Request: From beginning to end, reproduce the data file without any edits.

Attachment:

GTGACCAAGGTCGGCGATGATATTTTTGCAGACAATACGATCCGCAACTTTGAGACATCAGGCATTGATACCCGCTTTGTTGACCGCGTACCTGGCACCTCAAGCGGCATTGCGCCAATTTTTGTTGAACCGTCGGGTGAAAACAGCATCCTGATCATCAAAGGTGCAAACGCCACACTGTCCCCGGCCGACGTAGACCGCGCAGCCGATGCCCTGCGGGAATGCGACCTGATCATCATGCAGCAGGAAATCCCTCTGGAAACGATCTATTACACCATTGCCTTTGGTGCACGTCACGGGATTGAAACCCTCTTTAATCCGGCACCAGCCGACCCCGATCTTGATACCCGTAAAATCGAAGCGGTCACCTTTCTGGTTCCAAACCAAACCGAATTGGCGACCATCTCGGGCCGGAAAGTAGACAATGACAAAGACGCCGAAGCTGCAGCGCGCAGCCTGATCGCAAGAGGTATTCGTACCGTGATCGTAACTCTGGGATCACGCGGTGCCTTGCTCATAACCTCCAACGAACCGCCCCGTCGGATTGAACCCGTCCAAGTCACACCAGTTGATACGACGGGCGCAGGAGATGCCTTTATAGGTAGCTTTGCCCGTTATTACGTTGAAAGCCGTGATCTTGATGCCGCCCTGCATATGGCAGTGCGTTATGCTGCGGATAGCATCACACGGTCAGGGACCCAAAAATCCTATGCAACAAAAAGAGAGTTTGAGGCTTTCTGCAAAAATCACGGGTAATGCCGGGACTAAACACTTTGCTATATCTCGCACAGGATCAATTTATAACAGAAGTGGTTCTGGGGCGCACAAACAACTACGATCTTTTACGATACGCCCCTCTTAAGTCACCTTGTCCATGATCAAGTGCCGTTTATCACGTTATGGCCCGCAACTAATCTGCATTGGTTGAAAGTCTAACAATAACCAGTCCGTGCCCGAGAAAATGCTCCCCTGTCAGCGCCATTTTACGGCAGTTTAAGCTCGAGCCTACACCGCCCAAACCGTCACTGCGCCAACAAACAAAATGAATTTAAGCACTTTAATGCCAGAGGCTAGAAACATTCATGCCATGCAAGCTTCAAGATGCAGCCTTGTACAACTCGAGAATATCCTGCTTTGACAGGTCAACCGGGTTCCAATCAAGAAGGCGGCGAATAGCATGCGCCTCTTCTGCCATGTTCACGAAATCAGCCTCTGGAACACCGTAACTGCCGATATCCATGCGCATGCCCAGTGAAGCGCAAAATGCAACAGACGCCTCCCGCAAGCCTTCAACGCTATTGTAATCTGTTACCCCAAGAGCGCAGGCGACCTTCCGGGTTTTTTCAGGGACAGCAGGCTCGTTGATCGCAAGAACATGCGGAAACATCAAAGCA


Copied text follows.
GTGACCAAGGTCGGCGATGATATTTTTGCAGACAATACGATCCGCAACTTTGAGACATCAGGCATTGATACCCGCTTTGTTGACCGCGTACCTGGCACCTCAAGCGGCATTGCGCCAATTTTTGTTGAACCGTCGGGTGAAAACAGCATCCTGATCATCAAAGGTGCAAACGCCACACTGTCCCCGGCCGACGTAGACCGCGCAGCCGATGCCCTGCGGGAATGCGACCTGATCATCATGCAGCAGGAAATCCCTCTGGAAACGATCTATTACACCATTGCCTTTGGTGCACGTCACGGGATTGAAACCCTCTTTAATCCGGCACCAGCCGACCCCGATCTTGATACCCGTAAAATCGAAGCGGTCACCTTTCTGGTTCCAAACCAAACCGAATTGGCGACCATCTCGGGCCGGAAAGTAGACAATGACAAAGACGCCGAAGCTGCAGCGCGCAGCCTGATCGCAAGAGGTATTCGTACCGTGATCGTAACTCTGGGATCACGCGGTGCCTTGCTCATAACCTCCAACGAACCGCCCCGTCGGATTGAACCCGTCCAAGTCACACCAGTTGATACGACGGGCGCAGGAGATGCCTTTATAGGTAGCTTTGCCCGTTATTACGTTGAAAGCCGTGATCTTGATGCCGCCCTGCATATGGCAGTGCGTTATGCTGCGGATAGCATCACACGGTCAGGGACCCAAAAATCCTATGCAACAAAAAGAGAGTTTGAGGCTTTCTGCAAAAATCACGGGTAATGCCGGGACTAAACACTTTGCTATATCTCGCACAGGATCAATTTATAACAGAAGTGGTTCTGGGGCGCACAAACAACTACGATCTTTTACGATACGCCCCTCTTAAGTCACCTTGTCCATGATCAAGTGCCGTTTATCACGTTATGGCCCGCAACTAATCTGCATTGGTTGAAAGTCTAACAATAACCAGTCCGTGCCCGAGAAAATGCTCCCCTGTCAGCGCCATTTTACGGCAGTTTAAGCTCGAGCCTACACCGCCCAAACCGTCACTGCGCCAACAAACAAAATGAATTTAAGCACTTTAATGCCAGAGGCTAGAAACATTCATGCCATGCAAGCTTCAAGATGCAGCCTTGTACAACTCGAGAATATCCTGCTTTGACAGGTCAACCGGGTTCCAATCAAGAAGGCGGCGAATAGCATGCGCCTCTTCTGCCATGTTCACGAAATCAGCCTCTGGAACACCGTAACTGCCGATATCCATGCGCATGCCCAGTGAAGCGCAAAATGCAACAGACGCCTCCCGCAAGCCTTCAACGCTATTGTAATCTGTTACCCCAAGAGCGCAGGCGACCTTCCGGGTTTTTTCAGGGACAGCAGGCTCGTTGATCGCAAGAACATGCGGAAACATCAAAGCA